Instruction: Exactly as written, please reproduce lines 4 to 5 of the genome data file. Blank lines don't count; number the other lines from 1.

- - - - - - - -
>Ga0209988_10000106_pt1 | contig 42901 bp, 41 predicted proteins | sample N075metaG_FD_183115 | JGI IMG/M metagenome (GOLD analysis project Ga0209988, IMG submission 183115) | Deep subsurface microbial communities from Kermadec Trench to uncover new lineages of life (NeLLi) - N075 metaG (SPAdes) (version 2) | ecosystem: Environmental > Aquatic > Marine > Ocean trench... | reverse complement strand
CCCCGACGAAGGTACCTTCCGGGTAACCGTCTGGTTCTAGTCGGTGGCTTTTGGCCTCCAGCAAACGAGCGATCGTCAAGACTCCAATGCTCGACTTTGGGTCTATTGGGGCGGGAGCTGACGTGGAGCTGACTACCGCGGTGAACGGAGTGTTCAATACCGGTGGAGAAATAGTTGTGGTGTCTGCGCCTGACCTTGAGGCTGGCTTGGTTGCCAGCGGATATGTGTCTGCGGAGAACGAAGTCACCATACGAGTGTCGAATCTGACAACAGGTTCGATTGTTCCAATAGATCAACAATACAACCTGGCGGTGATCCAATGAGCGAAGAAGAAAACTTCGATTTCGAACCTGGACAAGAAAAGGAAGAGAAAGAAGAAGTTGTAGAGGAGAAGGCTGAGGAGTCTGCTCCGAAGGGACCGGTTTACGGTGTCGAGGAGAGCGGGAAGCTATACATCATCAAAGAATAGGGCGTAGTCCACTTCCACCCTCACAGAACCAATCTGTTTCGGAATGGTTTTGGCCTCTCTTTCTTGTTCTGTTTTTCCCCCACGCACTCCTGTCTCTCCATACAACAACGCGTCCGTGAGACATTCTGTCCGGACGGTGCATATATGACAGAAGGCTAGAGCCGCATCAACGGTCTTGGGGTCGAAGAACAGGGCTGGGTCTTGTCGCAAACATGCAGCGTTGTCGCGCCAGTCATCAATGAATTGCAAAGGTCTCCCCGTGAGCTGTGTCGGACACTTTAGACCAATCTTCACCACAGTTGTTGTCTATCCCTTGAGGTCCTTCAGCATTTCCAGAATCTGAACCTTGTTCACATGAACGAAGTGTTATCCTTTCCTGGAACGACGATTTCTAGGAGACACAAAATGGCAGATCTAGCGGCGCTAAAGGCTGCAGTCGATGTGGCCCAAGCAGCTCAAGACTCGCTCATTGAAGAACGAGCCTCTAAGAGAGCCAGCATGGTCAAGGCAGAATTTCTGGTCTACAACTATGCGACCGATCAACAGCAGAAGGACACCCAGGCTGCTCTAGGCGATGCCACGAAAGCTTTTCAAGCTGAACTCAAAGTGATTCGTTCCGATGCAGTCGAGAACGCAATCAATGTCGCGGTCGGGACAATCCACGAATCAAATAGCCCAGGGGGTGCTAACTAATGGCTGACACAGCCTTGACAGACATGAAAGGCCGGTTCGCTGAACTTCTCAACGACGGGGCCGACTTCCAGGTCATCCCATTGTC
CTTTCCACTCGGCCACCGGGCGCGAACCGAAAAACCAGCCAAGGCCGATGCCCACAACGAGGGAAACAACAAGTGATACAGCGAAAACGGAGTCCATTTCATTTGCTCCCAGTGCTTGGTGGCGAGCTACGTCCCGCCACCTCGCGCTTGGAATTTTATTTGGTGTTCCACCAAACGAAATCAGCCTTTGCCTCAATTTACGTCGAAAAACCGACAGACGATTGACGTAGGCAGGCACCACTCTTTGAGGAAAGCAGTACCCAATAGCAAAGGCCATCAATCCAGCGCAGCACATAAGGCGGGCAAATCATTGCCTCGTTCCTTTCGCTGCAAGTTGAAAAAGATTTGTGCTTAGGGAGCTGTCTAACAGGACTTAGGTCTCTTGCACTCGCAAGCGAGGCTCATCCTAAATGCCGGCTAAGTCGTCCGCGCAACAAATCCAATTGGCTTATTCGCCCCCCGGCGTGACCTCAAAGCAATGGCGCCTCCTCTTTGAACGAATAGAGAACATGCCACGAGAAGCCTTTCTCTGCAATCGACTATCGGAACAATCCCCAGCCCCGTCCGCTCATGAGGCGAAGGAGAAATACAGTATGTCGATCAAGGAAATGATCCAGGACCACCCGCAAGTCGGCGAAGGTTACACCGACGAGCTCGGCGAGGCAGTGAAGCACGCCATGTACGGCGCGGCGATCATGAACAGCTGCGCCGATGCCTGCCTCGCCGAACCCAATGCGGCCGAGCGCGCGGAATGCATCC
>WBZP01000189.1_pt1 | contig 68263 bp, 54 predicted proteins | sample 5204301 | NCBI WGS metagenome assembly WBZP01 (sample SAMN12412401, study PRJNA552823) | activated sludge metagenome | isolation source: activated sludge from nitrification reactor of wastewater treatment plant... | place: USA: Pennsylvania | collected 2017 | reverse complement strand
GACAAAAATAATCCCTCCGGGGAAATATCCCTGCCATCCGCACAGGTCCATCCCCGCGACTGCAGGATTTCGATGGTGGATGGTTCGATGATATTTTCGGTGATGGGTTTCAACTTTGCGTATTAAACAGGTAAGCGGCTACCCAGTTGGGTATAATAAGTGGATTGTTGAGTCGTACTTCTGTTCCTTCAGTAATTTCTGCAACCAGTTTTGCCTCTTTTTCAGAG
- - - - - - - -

>WBZP01000189.1_pt1 | contig 68263 bp, 54 predicted proteins | sample 5204301 | NCBI WGS metagenome assembly WBZP01 (sample SAMN12412401, study PRJNA552823) | activated sludge metagenome | isolation source: activated sludge from nitrification reactor of wastewater treatment plant... | place: USA: Pennsylvania | collected 2017 | reverse complement strand
GACAAAAATAATCCCTCCGGGGAAATATCCCTGCCATCCGCACAGGTCCATCCCCGCGACTGCAGGATTTCGATGGTGGATGGTTCGATGATATTTTCGGTGATGGGTTTCAACTTTGCGTATTAAACAGGTAAGCGGCTACCCAGTTGGGTATAATAAGTGGATTGTTGAGTCGTACTTCTGTTCCTTCAGTAATTTCTGCAACCAGTTTTGCCTCTTTTTCAGAG